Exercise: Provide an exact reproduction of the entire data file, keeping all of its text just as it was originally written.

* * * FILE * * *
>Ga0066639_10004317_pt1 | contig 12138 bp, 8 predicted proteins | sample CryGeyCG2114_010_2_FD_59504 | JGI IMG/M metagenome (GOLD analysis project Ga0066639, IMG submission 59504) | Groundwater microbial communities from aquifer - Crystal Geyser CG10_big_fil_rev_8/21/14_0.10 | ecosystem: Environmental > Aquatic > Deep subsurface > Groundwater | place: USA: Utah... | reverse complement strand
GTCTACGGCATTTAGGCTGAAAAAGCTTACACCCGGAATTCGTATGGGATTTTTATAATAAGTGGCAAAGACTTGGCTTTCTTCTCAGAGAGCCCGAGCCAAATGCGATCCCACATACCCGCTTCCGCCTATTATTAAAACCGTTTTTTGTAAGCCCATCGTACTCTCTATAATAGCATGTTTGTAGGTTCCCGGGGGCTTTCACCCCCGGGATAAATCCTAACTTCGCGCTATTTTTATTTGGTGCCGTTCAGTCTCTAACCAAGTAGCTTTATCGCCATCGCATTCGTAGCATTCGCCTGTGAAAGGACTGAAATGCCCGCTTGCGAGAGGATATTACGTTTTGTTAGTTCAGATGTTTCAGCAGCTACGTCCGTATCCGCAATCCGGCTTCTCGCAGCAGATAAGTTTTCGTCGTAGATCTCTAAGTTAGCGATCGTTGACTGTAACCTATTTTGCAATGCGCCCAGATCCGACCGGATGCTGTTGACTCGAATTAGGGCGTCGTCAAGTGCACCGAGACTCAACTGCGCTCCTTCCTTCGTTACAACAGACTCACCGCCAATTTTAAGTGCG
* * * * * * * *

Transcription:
>Ga0066639_10004317_pt1 | contig 12138 bp, 8 predicted proteins | sample CryGeyCG2114_010_2_FD_59504 | JGI IMG/M metagenome (GOLD analysis project Ga0066639, IMG submission 59504) | Groundwater microbial communities from aquifer - Crystal Geyser CG10_big_fil_rev_8/21/14_0.10 | ecosystem: Environmental > Aquatic > Deep subsurface > Groundwater | place: USA: Utah... | reverse complement strand
GTCTACGGCATTTAGGCTGAAAAAGCTTACACCCGGAATTCGTATGGGATTTTTATAATAAGTGGCAAAGACTTGGCTTTCTTCTCAGAGAGCCCGAGCCAAATGCGATCCCACATACCCGCTTCCGCCTATTATTAAAACCGTTTTTTGTAAGCCCATCGTACTCTCTATAATAGCATGTTTGTAGGTTCCCGGGGGCTTTCACCCCCGGGATAAATCCTAACTTCGCGCTATTTTTATTTGGTGCCGTTCAGTCTCTAACCAAGTAGCTTTATCGCCATCGCATTCGTAGCATTCGCCTGTGAAAGGACTGAAATGCCCGCTTGCGAGAGGATATTACGTTTTGTTAGTTCAGATGTTTCAGCAGCTACGTCCGTATCCGCAATCCGGCTTCTCGCAGCAGATAAGTTTTCGTCGTAGATCTCTAAGTTAGCGATCGTTGACTGTAACCTATTTTGCAATGCGCCCAGATCCGACCGGATGCTGTTGACTCGAATTAGGGCGTCGTCAAGTGCACCGAGACTCAACTGCGCTCCTTCCTTCGTTACAACAGACTCACCGCCAATTTTAAGTGCG